From the Editor: Was That a Wooden Stake at Last?


Was That a Wooden Stake at Last?

We trust this is the last time the people of Albemarle will have to repudiate the so-called Western Bypass.

Its defeat was urgently necessary in the name of honorable government and because it flatly failed to achieve its purpose.

The horror with which local voters beheld the infamous “midnight vote” that saw the bypass unexpectedly pulled out of its grave and made to march around like a zombie was clear in their rejection of every candidate in November’s election who spoke up for it. The current board was elected to rid us of the appalling prospect of spending hundreds of million of dollars—in an open-ended contract—for a what amounted to a service road to parallel a congested section of Rt. 29.

Trust in government—or perhaps in anything—is fragile, and once betrayed it takes years of virtuous living to restore. Had the bypass survived the election, we could have expected conspiratorial intrigue and likely corruption as our standards for local government action. Albemarle, true to its traditions, refused to become that sort of place.

In the hour before the public hearing began, local officials received a letter from federal highway authorities saying they would not consent to pay a share of the road’s cost. Someone must have asked where the emperor’s clothes were. What is the point of a bypass that doesn’t bypass? As one speaker at the hearing put it, it might have been a bypass if it was built in 1949. Any bypass plan that does not extend north of Ruckersville is nonsense, and that requirement will make any future plan dauntingly expensive.

Crozet actually had more at stake in the outcome. Given the way that highway improvement funds are distributed, had the bypass gone forward, Albemarle would have consumed its share of funds for another 40 years on a single stupid six-mile stretch. Now other needed roads and bridges can get back in scrum for funding.

In the early stages of planning Crozet’s future, it was imagined that developers, in exchange for rezonings to higher densities, could be made to pay for a bridge over Lickinghole Creek that would connect Cory Farm to Westhall and create a north-south artery for eastern Crozet. Developers were also expected to pay for a crossing of the railroad tracks in the vicinity of Music Today that would tie that artery, “eastern avenue” into Rt. 240.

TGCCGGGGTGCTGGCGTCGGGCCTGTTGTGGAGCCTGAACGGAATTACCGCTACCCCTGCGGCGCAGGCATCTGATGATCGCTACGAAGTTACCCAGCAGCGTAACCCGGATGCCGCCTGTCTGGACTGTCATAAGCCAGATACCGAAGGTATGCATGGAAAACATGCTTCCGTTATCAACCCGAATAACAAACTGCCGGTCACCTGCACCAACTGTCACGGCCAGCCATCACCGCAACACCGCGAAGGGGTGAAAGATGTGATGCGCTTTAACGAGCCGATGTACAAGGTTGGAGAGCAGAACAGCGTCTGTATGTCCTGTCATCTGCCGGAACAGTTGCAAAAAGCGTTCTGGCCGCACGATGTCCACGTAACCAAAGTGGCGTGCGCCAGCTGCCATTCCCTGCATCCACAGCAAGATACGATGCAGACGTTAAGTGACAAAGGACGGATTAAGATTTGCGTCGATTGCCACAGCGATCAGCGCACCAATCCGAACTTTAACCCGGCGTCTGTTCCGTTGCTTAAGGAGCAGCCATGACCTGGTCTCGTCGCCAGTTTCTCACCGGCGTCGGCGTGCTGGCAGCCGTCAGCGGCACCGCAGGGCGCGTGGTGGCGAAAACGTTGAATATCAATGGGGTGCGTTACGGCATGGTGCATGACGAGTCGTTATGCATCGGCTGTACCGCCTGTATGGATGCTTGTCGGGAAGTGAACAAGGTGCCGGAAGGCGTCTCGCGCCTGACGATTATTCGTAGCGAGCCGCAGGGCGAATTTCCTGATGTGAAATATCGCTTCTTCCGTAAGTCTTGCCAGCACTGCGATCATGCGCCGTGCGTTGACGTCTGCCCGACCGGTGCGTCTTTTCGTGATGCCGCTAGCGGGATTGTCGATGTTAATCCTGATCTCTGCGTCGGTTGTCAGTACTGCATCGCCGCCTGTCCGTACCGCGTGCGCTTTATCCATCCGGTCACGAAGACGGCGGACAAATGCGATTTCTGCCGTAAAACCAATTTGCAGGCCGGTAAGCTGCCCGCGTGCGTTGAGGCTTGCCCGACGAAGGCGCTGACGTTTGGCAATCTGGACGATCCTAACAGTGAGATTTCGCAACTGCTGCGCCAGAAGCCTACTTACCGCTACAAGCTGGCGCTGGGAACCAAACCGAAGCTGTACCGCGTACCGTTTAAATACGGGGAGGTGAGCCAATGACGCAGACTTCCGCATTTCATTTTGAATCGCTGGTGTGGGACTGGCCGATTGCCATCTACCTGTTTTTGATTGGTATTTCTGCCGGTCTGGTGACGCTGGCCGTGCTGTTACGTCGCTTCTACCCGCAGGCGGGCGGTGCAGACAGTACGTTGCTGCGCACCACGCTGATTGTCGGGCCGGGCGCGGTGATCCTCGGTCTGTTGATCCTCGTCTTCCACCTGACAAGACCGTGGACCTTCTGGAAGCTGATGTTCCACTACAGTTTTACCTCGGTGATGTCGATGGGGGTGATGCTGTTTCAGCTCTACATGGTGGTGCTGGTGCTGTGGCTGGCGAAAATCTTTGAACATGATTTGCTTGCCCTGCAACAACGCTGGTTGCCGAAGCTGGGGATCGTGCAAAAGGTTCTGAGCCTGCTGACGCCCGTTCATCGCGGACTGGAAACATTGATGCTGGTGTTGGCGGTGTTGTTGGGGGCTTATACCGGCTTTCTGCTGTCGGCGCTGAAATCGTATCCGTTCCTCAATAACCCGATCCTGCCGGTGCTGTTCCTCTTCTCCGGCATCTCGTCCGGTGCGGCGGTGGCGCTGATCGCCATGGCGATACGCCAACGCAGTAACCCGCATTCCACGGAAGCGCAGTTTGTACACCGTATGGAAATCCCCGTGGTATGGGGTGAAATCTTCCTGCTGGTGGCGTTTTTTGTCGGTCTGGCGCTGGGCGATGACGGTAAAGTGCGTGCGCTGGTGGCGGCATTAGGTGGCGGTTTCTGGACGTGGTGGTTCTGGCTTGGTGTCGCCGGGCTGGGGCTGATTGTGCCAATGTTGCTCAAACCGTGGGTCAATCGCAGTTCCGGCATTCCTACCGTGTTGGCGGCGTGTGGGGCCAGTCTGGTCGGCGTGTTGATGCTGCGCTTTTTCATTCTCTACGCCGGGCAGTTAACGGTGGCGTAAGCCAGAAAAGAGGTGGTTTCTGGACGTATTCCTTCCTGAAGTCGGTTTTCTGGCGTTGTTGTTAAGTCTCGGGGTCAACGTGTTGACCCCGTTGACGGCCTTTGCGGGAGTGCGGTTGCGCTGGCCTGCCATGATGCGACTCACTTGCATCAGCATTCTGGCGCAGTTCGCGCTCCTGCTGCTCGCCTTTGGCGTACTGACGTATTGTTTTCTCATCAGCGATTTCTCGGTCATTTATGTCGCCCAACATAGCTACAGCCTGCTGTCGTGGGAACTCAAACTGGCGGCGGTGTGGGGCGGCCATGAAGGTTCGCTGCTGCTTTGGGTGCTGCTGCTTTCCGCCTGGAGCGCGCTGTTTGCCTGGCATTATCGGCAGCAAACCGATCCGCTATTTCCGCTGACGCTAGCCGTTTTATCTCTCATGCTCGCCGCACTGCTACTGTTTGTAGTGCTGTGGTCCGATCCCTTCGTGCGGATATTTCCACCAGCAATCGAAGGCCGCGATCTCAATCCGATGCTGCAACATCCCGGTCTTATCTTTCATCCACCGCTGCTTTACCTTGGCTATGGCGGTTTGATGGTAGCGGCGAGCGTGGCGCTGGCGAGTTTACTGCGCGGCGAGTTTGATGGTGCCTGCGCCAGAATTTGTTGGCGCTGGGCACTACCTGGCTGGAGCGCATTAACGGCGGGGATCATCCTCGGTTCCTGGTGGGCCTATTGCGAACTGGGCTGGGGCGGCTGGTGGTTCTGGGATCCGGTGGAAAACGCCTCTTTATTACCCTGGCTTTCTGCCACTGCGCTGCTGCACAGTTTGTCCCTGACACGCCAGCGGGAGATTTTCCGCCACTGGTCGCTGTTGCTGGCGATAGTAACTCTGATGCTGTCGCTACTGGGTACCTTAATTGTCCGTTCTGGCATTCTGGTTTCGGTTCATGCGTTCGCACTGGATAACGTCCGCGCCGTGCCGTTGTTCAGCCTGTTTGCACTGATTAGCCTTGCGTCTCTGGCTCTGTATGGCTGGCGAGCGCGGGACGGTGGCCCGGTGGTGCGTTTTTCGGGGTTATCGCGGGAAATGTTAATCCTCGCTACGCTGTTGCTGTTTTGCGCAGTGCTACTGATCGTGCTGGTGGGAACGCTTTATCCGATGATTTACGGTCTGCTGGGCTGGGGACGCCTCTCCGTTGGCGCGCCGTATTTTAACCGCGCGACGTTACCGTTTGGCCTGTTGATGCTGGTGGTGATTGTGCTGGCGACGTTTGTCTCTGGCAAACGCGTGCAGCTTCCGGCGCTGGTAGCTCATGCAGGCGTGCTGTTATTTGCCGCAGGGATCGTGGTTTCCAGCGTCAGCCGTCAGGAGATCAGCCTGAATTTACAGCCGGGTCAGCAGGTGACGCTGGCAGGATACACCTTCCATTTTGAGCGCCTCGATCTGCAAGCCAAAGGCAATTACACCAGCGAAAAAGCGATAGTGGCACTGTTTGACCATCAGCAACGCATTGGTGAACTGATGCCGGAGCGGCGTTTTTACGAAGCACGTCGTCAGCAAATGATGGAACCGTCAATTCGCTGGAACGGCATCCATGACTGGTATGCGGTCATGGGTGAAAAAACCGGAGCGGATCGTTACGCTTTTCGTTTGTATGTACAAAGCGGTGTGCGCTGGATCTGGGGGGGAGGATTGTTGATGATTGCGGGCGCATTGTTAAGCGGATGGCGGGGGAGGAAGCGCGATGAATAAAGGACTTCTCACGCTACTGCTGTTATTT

That solution is now fantasy. Ten years ago, the bridge cost was estimated to be between $9 and $11 million. Who dares to guess at it now? Since it is highly unlikely CSX railroad will consent to a grade-level crossing at Rt. 240, a huge liability cost for them, a crossing will probably involve a trestle and underpass or a bridge high enough to allow double-stacked shipping containers to pass underneath it. We now know what the density of development in eastern Crozet will be and it won’t shoulder those expenses. These will ultimately have to be publicly funded projects and the demise of the bypass means that at least there should be some public funds to compete for.



  1. It seems to me the county is as much to blame as the developers for the empty promises of infrastructure. Gentlemen agreements to build future roads and bridges are useless when dealing with companies that are here today and gone tomorrow. What’s really needed is more “teeth” in enforcing these commitments from the developers and penalties for not delivering.

    Of course, I also believe that there needs to be better means of paying for infrastructure improvement to older neighbors, perhaps through special assessments or the like. It would seem that most infrastructure project here require funding from state or federal sources and there is little ability or desire for the local citizens to take responsibility for such things.

Comments are closed.